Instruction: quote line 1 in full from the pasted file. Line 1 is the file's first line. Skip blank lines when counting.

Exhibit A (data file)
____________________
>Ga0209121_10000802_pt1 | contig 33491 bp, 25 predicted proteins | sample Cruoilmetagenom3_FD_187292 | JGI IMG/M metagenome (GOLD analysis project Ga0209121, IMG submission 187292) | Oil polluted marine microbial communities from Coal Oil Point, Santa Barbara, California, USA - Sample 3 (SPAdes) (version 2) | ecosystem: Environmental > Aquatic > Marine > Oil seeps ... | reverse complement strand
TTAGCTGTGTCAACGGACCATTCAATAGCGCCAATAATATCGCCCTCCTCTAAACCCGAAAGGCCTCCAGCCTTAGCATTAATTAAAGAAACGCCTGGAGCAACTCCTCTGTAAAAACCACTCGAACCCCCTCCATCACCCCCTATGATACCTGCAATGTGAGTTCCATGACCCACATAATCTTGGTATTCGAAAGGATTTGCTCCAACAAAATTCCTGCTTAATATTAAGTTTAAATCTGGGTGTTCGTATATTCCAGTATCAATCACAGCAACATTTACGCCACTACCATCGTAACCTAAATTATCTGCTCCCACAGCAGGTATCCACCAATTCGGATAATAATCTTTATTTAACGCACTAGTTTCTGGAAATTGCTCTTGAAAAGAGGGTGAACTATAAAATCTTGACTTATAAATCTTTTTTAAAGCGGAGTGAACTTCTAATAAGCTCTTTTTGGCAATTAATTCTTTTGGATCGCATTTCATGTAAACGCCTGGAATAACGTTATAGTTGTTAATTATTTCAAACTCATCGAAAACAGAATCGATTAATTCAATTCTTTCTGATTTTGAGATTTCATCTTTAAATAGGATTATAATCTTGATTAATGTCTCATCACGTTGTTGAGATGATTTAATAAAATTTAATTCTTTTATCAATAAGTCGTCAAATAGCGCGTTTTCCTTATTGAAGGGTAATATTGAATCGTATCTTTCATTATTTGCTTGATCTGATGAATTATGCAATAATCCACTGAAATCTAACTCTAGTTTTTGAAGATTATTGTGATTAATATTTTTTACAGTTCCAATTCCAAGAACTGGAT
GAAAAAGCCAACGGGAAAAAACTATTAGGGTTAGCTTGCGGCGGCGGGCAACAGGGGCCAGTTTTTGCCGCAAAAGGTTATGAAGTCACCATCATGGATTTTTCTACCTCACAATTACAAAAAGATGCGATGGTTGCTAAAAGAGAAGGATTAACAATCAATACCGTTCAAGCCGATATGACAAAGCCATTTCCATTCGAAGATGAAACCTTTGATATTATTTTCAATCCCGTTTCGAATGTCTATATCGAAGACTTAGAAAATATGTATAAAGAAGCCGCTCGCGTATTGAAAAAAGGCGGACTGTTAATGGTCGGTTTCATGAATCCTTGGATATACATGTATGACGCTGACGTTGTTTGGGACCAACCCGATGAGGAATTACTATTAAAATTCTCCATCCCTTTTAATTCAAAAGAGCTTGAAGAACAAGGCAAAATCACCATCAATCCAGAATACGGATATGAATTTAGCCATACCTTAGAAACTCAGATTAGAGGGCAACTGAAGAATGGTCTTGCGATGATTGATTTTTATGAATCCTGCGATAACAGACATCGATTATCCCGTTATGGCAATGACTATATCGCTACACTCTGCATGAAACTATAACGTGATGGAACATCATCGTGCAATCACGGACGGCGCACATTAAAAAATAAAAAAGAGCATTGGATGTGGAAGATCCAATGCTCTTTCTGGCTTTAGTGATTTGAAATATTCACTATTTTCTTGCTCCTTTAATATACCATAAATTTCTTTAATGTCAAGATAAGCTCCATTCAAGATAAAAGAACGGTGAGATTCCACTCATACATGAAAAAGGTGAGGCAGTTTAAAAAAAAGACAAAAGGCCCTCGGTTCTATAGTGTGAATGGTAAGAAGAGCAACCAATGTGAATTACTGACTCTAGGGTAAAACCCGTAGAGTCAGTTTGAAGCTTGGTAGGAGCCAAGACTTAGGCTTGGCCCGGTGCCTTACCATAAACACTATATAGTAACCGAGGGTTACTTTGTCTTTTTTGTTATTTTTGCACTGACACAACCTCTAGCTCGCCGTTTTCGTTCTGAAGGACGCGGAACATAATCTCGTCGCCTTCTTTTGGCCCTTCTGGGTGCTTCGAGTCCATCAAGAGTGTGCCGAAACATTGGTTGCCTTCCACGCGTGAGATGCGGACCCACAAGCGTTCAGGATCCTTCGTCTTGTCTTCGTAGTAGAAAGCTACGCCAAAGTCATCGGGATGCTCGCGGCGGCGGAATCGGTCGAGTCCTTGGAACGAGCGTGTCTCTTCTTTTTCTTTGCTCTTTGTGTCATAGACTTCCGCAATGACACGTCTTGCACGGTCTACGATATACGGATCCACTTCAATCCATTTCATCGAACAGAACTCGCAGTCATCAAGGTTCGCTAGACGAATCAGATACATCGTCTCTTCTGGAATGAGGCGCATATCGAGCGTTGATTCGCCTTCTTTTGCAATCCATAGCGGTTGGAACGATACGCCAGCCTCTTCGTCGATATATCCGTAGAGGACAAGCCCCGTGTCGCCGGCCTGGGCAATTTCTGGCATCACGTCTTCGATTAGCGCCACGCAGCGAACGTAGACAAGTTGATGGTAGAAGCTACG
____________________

>Ga0209121_10000802_pt1 | contig 33491 bp, 25 predicted proteins | sample Cruoilmetagenom3_FD_187292 | JGI IMG/M metagenome (GOLD analysis project Ga0209121, IMG submission 187292) | Oil polluted marine microbial communities from Coal Oil Point, Santa Barbara, California, USA - Sample 3 (SPAdes) (version 2) | ecosystem: Environmental > Aquatic > Marine > Oil seeps ... | reverse complement strand